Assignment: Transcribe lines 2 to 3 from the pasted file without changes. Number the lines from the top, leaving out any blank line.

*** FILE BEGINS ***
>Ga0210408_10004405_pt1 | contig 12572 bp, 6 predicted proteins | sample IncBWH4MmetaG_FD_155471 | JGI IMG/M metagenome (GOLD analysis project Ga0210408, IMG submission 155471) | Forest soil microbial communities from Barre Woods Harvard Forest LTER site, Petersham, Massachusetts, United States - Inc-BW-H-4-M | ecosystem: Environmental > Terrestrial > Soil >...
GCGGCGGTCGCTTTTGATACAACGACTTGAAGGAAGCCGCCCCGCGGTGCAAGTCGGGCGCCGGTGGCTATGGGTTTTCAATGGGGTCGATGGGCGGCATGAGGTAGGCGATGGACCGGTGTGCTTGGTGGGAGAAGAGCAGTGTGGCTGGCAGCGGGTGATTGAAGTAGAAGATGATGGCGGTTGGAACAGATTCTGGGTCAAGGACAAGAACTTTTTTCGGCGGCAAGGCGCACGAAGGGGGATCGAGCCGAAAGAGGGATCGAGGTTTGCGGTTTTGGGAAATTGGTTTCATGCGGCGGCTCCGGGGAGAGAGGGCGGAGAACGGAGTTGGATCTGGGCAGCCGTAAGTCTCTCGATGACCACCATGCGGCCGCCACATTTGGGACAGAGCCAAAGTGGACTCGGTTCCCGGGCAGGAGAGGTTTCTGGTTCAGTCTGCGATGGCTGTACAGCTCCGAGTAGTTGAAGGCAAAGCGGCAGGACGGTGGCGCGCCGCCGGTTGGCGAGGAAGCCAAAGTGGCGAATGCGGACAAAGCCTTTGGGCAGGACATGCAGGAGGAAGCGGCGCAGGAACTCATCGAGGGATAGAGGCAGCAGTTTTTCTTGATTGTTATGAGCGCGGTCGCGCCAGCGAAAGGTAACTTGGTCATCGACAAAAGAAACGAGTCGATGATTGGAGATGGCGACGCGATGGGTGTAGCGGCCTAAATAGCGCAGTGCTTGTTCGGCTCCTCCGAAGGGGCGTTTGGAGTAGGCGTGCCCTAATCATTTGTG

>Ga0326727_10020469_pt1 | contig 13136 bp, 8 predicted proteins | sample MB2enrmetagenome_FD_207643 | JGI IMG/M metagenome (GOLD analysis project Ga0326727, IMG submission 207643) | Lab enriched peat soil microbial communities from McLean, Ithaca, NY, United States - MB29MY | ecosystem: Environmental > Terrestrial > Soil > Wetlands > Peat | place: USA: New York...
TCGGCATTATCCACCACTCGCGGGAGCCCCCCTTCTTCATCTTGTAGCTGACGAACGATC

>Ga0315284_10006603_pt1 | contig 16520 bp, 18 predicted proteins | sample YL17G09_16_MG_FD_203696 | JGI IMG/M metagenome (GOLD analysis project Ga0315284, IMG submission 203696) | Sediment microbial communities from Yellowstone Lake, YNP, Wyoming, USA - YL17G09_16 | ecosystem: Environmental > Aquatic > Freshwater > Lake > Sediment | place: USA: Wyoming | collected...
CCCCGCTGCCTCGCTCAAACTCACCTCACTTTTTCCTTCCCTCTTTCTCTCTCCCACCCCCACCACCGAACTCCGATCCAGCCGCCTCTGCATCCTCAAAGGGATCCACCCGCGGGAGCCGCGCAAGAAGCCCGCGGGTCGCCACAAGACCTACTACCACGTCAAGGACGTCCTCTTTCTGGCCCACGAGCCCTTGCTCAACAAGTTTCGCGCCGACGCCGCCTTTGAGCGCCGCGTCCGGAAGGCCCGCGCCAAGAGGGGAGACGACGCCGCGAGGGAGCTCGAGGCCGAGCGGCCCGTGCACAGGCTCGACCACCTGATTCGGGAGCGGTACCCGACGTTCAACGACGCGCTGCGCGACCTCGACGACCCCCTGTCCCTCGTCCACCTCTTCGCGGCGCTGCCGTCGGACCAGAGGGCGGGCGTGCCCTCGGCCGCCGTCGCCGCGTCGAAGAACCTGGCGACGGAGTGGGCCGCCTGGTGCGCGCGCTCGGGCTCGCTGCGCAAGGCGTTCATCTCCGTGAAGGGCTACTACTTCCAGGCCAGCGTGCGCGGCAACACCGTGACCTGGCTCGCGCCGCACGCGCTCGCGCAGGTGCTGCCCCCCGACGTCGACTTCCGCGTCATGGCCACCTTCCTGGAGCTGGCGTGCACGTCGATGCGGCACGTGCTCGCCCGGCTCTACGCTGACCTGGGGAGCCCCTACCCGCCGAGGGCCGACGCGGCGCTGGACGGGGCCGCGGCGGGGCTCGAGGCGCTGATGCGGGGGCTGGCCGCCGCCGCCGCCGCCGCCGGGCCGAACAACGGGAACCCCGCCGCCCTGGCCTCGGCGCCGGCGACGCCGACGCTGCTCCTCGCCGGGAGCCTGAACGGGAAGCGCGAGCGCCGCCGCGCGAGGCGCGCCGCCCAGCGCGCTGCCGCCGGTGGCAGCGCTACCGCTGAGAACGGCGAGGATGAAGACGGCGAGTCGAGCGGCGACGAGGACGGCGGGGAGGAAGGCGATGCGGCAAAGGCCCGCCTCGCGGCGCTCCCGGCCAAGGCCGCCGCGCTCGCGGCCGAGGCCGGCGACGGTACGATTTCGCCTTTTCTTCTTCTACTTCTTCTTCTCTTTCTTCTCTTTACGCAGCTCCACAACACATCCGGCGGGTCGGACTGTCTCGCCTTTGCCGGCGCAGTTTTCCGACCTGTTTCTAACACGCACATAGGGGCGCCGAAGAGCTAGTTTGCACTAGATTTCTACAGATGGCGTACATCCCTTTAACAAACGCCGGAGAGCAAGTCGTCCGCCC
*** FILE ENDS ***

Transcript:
GCGGCGGTCGCTTTTGATACAACGACTTGAAGGAAGCCGCCCCGCGGTGCAAGTCGGGCGCCGGTGGCTATGGGTTTTCAATGGGGTCGATGGGCGGCATGAGGTAGGCGATGGACCGGTGTGCTTGGTGGGAGAAGAGCAGTGTGGCTGGCAGCGGGTGATTGAAGTAGAAGATGATGGCGGTTGGAACAGATTCTGGGTCAAGGACAAGAACTTTTTTCGGCGGCAAGGCGCACGAAGGGGGATCGAGCCGAAAGAGGGATCGAGGTTTGCGGTTTTGGGAAATTGGTTTCATGCGGCGGCTCCGGGGAGAGAGGGCGGAGAACGGAGTTGGATCTGGGCAGCCGTAAGTCTCTCGATGACCACCATGCGGCCGCCACATTTGGGACAGAGCCAAAGTGGACTCGGTTCCCGGGCAGGAGAGGTTTCTGGTTCAGTCTGCGATGGCTGTACAGCTCCGAGTAGTTGAAGGCAAAGCGGCAGGACGGTGGCGCGCCGCCGGTTGGCGAGGAAGCCAAAGTGGCGAATGCGGACAAAGCCTTTGGGCAGGACATGCAGGAGGAAGCGGCGCAGGAACTCATCGAGGGATAGAGGCAGCAGTTTTTCTTGATTGTTATGAGCGCGGTCGCGCCAGCGAAAGGTAACTTGGTCATCGACAAAAGAAACGAGTCGATGATTGGAGATGGCGACGCGATGGGTGTAGCGGCCTAAATAGCGCAGTGCTTGTTCGGCTCCTCCGAAGGGGCGTTTGGAGTAGGCGTGCCCTAATCATTTGTG

>Ga0326727_10020469_pt1 | contig 13136 bp, 8 predicted proteins | sample MB2enrmetagenome_FD_207643 | JGI IMG/M metagenome (GOLD analysis project Ga0326727, IMG submission 207643) | Lab enriched peat soil microbial communities from McLean, Ithaca, NY, United States - MB29MY | ecosystem: Environmental > Terrestrial > Soil > Wetlands > Peat | place: USA: New York...